It might seem a bit strange that a guy who has lived most of his life in North Carolina would be so influenced by Japanese woodworking designs, but it just attests to the power of books. Right after Bayley Wharton got out of college, his sister got him the book “The Art of Japanese Joinery” (Kiyosi Seike, 1977), and it took hold of his imagination.
At the time, he was working for Broyhill Furniture Industries, but he was contemplating building his own furniture and trying to make a living at it. Now Bayley is the owner of Furniture x Design in Raleigh, North Carolina and spends his days building Japanese-influenced furniture for clients.
His flagship piece is what Bayley calls a Torii Table. It’s based on the Japanese Torii Gate and relies heavily on through mortise and tenon joints. The top is locked to the base with a metal fastener, but the rest of the table can be knocked down, much like a trestle table. He builds between 20 and 30 of these every year (more on that later).
While Bayley doesn’t get too involved with the really elaborate Japanese joinery, he incorporates a lot of traditional Japanese designs into his furniture. He built an entertainment center, for example, and the doors emulated a Shoji screen in an innovative way. Instead of paper, he used very light wood framed by darker wood on the cabinet doors. He also incorporates the Shoji screen into his lamp design.
He says what really draws him to Japanese design is the clean, simple lines in both form and construction. Within that framework Bayley tries to incorporate details that become focal points. “Often you can see there’s quite a bit of sophistication in the piece, even though the concept is simple,” he says.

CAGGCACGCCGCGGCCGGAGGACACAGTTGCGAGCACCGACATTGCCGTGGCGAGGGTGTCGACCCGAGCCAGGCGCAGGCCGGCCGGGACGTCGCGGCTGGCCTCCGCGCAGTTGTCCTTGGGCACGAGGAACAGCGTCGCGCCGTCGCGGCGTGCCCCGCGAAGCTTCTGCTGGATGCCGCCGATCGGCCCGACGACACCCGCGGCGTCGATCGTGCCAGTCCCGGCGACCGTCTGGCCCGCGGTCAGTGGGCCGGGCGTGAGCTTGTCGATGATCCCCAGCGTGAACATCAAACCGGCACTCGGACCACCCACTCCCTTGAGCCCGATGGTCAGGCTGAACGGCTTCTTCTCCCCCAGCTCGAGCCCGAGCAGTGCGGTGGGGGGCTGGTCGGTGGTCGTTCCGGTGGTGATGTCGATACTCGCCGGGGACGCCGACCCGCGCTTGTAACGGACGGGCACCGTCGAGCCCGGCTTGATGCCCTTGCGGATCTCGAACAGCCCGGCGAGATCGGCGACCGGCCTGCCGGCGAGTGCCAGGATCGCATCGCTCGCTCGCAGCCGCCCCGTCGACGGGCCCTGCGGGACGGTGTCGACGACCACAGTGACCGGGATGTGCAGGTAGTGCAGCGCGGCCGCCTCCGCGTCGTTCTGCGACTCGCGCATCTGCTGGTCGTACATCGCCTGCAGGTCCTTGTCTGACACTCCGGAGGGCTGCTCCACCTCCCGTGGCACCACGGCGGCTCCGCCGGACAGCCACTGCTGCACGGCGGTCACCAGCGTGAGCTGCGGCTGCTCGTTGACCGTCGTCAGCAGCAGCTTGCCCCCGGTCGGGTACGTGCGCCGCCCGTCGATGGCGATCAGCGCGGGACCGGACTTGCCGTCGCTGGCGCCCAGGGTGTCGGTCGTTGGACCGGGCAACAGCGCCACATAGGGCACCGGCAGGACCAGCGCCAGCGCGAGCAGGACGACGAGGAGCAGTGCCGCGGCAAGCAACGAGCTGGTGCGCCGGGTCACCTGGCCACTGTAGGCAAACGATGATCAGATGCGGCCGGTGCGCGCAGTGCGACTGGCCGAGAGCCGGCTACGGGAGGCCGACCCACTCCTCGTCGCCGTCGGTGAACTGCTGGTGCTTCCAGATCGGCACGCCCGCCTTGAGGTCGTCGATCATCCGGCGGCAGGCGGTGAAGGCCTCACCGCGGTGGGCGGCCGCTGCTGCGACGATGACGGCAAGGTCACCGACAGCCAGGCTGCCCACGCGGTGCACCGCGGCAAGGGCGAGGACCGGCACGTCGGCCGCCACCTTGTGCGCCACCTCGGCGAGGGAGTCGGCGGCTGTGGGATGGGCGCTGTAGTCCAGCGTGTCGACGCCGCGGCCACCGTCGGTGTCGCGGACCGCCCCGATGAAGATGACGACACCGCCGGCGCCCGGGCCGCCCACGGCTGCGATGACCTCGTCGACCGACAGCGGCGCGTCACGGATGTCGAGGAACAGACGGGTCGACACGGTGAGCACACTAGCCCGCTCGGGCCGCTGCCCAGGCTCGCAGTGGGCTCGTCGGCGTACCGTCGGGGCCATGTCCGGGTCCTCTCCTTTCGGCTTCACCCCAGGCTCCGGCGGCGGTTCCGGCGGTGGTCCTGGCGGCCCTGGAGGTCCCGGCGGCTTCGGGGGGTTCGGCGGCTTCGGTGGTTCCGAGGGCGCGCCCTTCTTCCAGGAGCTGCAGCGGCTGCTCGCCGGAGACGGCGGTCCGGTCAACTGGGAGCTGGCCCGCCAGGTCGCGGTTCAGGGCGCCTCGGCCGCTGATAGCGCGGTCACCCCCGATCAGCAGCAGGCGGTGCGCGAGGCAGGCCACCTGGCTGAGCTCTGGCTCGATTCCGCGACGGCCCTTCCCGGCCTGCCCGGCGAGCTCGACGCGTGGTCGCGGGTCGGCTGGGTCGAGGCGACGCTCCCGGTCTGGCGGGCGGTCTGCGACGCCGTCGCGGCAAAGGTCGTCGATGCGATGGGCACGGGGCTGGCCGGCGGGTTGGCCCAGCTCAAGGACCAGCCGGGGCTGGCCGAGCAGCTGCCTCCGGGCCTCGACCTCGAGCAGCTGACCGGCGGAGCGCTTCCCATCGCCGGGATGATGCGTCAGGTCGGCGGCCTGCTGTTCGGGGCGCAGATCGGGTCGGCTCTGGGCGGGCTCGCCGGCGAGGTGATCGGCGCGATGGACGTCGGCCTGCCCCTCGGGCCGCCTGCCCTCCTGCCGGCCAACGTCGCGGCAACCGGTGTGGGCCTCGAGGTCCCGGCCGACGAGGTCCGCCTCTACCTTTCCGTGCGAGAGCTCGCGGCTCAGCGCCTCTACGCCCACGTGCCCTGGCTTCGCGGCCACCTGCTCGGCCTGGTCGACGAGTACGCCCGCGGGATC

Learning From the Big Boys
You might think that a furniture maker with Bayley’s flair and design sense would be completely frustrated working for Broyhill, but he says that wasn’t the case at all. It was, he argues, a great job to get right out of college and it taught him a lot. The most important thing he learned was mass production techniques and ways to maximize the efficiency of the work he would later do. That’s why he can make 20-30 Torii Tables a year – because he incorporated much that he learned at Broyhill into his woodworking business.
“Somewhere along the way I thought it would be unique to marry one-of-a kind craftsmanship with mass production techniques,” says Bayley. By learning the workflow at Broyhill – from rough cut lumber all the way to finished furniture ? he says he learned the philosophy of mass production.
Stop Designing and Drive
Bayley went back to graduate school for a degree in industrial design a few years back. It was there, he says, that he developed a lot of his design sense and really fined-tuned his ideas about design. Nevertheless, there’s as much art as there is science when it comes right down to designing a new piece of furniture.
“Sometimes when you’re trying your hardest to come up with a design, you really can’t,” says Bayley. “Then all of a sudden you’re off doing something ? driving across the state on a camping trip – and an idea hits you. Boy, it’s so clear and all the details come through all at once.” So if you’re driving around North Carolina and the guy in front of you seems a bit “distracted,” it could be Bayley designing furniture.
– Bob Filipczak